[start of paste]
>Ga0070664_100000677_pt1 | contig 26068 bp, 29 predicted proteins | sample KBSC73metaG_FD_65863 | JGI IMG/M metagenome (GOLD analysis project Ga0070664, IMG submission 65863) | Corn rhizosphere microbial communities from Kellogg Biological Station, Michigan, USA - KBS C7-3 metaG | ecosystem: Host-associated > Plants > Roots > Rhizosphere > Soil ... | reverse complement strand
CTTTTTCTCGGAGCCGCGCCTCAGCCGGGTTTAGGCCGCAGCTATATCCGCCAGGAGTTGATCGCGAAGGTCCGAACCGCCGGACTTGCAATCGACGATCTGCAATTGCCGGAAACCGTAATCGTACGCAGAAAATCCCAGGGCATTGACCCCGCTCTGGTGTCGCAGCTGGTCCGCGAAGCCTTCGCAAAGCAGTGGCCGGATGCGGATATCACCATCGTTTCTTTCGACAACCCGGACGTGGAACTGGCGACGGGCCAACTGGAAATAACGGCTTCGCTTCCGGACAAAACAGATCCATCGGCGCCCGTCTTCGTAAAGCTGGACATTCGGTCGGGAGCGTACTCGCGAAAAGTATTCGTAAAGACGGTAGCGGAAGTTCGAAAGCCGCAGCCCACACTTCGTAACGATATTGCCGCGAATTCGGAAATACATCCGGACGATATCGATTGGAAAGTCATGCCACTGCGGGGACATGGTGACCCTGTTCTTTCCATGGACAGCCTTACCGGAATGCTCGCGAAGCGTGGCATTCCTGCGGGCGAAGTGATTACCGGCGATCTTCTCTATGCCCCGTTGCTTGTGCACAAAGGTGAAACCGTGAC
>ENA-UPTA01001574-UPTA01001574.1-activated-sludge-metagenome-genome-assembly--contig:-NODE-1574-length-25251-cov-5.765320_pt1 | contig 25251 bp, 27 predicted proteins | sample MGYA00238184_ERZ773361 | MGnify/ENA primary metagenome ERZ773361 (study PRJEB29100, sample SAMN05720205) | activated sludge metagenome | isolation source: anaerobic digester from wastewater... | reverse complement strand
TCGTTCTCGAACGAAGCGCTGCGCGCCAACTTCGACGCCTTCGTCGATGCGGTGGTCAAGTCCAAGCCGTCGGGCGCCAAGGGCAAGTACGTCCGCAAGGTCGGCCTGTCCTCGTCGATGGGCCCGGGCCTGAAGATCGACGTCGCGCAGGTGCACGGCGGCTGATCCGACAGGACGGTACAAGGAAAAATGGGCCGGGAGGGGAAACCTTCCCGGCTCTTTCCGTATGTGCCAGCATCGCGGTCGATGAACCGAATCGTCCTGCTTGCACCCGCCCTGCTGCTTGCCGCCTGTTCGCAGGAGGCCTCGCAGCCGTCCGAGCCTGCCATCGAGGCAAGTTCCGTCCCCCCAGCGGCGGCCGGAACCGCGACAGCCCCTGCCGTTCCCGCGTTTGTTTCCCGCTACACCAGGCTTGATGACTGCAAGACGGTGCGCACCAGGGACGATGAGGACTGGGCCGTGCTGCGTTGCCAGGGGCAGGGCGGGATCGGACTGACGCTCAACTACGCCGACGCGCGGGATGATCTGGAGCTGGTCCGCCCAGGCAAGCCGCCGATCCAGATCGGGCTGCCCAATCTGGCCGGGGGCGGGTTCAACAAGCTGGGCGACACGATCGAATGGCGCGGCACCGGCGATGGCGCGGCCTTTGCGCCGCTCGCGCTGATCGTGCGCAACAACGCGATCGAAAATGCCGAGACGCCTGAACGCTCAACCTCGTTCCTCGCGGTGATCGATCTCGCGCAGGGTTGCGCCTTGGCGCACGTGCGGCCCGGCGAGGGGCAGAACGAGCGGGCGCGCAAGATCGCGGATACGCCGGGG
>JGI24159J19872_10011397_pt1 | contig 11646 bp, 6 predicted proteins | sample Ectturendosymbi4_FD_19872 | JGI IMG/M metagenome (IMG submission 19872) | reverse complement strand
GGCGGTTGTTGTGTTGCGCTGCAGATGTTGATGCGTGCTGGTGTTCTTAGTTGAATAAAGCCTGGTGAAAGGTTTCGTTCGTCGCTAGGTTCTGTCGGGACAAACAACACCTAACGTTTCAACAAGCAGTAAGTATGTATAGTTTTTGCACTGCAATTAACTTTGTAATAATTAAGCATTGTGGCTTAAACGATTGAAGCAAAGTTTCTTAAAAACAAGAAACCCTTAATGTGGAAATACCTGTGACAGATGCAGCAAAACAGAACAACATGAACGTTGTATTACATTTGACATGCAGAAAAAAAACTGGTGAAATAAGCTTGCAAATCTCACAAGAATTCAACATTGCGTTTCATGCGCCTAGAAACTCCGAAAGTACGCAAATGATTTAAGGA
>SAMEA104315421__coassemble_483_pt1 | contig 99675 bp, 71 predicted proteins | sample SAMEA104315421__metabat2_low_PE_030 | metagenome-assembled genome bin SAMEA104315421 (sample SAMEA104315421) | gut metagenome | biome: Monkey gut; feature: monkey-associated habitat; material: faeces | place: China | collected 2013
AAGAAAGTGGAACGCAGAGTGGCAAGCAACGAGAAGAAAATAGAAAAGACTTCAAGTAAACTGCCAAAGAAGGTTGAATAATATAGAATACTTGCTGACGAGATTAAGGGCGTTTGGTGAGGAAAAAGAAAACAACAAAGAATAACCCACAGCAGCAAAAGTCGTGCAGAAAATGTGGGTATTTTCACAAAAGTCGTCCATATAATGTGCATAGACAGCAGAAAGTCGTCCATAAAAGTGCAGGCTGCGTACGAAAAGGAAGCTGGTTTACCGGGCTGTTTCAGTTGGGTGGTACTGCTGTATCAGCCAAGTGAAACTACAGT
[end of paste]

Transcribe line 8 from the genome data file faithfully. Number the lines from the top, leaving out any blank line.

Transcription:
AAGAAAGTGGAACGCAGAGTGGCAAGCAACGAGAAGAAAATAGAAAAGACTTCAAGTAAACTGCCAAAGAAGGTTGAATAATATAGAATACTTGCTGACGAGATTAAGGGCGTTTGGTGAGGAAAAAGAAAACAACAAAGAATAACCCACAGCAGCAAAAGTCGTGCAGAAAATGTGGGTATTTTCACAAAAGTCGTCCATATAATGTGCATAGACAGCAGAAAGTCGTCCATAAAAGTGCAGGCTGCGTACGAAAAGGAAGCTGGTTTACCGGGCTGTTTCAGTTGGGTGGTACTGCTGTATCAGCCAAGTGAAACTACAGT